IT departments still slashing costs, says NCC

Eighty one percent of IT departments made cost cuts over the last 12 months, according to a study from the National Computing Centre (NCC).

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Eighty one percent of IT departments made cost cuts over the last 12 months, according to a study from the National Computing Centre (NCC).

The study on IT infrastructure, conducted by the NCC’s Evaluation Centre, showed that 28 percent of departments made very significant or significant cost cuts, while 32 percent made moderate cuts and 21 percent did minor cost cutting.

This year’s prospects are also bleak, with 31 percent of IT departments expecting their budgets to decrease in 2010 and two percent expecting a significant decrease. However, 47 percent expect their budget to remain the same, while only 13 percent expect an increase.

The Evaluation Centre interviewed more than 100 companies for the survey, ranging from those in the public sector to IT and Telecoms, and companies of all sizes ranging from those with £5 million turnover to more than £5 billion.

Despite the budget cuts, nearly half (47 percent) of companies are not stopping their infrastructure investment. However, 38 percent of the companies that were making cuts to their infrastructure investment were delaying hardware upgrades, closely followed by 33 percent who were delaying software refreshes. Twenty-nine percent were also delaying upgrades to their network.

Outsourcing has been adopted widely in an attempt to reduce IT costs, with website and e-business (25 percent) being the most popular to outsource and a further seven percent also planning to outsource this in the future. A third of companies also outsource the server infrastructure and another third network infrastructure, while applications support is outsourced by 32 percent.

The security management of IT operations has seen a growth in outsourcing due to the costs of employing highly trained staff to maintain the required protection levels. While 45 percent still manage all their security in-house, 30 percent use a third party to manage some aspects of their security and 11 percent have outsourced the whole of it.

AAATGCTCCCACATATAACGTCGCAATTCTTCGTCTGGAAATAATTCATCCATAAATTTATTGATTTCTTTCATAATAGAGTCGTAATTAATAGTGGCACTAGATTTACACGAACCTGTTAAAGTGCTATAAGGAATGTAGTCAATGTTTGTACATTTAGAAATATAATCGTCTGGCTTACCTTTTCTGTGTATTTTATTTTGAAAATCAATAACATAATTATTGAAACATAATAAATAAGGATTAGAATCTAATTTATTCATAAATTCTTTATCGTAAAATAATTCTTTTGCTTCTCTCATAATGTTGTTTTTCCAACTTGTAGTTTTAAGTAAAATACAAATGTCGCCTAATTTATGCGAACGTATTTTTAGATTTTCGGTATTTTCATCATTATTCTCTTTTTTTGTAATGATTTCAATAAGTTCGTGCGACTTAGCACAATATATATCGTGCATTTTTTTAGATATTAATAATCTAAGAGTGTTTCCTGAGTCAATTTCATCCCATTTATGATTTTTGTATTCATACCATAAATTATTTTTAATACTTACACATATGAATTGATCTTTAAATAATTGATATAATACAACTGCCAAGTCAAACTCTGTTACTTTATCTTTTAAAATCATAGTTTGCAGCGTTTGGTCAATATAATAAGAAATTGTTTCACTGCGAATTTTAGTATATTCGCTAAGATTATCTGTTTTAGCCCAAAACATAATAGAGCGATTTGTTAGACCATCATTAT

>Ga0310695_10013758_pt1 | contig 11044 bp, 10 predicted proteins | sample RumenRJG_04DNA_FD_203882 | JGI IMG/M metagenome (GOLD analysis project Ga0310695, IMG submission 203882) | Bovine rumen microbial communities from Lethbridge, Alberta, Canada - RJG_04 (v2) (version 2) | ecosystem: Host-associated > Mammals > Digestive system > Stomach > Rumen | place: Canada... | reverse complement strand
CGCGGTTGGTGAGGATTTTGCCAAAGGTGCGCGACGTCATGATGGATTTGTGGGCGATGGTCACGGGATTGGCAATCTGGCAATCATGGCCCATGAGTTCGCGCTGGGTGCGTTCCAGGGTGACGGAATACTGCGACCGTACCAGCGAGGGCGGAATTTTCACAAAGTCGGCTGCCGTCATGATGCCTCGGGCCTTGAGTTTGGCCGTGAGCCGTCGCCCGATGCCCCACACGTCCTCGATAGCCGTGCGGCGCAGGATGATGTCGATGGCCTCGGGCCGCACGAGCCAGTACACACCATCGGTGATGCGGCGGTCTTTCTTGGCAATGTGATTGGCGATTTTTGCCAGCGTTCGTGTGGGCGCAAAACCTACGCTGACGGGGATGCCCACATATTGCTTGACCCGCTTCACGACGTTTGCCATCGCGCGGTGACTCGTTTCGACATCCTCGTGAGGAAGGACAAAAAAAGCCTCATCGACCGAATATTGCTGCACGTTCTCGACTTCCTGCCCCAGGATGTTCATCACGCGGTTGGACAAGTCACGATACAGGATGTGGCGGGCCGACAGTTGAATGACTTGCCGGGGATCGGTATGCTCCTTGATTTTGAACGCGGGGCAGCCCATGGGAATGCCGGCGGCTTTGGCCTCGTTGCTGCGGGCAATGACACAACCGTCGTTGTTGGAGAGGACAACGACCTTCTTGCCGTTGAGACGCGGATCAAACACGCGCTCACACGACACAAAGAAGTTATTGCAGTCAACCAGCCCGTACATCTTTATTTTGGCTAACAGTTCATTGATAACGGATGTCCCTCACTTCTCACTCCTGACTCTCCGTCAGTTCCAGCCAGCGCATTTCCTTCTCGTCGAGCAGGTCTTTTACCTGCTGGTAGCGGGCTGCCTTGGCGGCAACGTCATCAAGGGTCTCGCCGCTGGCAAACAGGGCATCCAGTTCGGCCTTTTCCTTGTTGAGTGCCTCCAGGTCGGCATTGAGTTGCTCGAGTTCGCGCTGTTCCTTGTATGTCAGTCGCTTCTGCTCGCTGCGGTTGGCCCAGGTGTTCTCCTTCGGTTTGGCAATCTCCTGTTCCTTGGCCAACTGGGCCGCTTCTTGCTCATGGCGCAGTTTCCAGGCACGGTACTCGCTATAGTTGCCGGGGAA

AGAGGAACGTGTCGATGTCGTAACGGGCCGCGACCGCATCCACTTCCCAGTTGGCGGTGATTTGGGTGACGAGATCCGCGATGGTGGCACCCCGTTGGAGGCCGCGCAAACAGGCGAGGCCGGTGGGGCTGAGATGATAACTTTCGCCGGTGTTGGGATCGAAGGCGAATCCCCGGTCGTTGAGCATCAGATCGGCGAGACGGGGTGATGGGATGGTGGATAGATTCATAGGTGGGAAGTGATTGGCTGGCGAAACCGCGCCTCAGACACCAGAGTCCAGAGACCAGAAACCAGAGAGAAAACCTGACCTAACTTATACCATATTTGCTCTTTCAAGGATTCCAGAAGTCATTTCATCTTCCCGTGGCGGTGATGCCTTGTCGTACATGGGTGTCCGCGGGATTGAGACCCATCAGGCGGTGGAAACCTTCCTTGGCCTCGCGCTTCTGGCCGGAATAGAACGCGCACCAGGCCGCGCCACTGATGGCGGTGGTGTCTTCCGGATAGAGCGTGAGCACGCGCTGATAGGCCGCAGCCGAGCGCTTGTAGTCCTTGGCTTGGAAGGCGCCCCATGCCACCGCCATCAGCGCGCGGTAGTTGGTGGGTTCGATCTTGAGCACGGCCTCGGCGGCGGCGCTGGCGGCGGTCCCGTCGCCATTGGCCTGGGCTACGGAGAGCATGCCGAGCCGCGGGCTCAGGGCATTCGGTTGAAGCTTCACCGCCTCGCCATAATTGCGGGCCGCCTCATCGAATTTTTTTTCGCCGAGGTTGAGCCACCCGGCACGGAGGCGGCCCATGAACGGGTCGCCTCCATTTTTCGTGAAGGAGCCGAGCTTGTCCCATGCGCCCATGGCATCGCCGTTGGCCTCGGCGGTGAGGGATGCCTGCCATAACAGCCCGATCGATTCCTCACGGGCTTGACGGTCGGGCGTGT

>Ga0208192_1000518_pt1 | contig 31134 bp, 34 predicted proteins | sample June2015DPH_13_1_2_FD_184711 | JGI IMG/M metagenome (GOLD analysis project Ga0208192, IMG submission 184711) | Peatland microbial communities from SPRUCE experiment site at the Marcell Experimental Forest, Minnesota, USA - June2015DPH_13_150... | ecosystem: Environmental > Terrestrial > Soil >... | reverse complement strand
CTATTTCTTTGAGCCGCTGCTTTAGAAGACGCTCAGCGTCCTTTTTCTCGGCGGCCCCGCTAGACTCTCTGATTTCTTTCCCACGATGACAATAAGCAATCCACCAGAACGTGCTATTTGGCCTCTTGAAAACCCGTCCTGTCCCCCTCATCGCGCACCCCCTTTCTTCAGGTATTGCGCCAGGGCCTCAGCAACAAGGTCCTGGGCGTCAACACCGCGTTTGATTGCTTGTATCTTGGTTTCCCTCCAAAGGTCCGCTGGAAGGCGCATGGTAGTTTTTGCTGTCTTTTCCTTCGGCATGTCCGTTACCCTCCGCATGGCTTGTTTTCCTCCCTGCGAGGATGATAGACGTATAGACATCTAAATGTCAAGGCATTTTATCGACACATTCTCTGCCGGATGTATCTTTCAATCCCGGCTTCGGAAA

Meanwhile, offshoring does not appear to be as popular as simple outsourcing. Twenty-nine percent of companies would not use offshore providers, while 24 percent have not considered it and seven percent have rejected it. At present, just 29 percent offshore and four percent are evaluating it.

Virtualisation technology has grown rapidly, however, with 83 percent of companies seeing server virtualisation as playing an important role in their IT operations. The reduction in infrastructure cost and physical hardware in the data centre has been cited as reasons for this growth.

In contrast, desktop virtualisation is seeing a slower uptake, though interest is growing. Over half (56 percent) see it as an important technology in the next few years, compared to sixteen percent that see it as of medium importance and fourteen percent as of little or no importance.

The study suggests that cloud computing is rapidly gaining interest, partly driven by suppliers such as Amazon and Google. However, at present, just 11 percent of companies are using cloud computing services. A quarter of companies are looking at the option, but 59 percent have no current plans to adopt it.

Cliff Mills, research manager for the NCC, said: “There are a number of organisations delaying upgrades. This will produce pent up demand [for infrastructure and software spend] and hopefully, when the economy recovers, we anticipate seeing a return in some of these areas.”

“Outsourcing may also be an option, to avoid the initial outlay and we see through 2010 people looking at the area of cloud computing much more seriously.”

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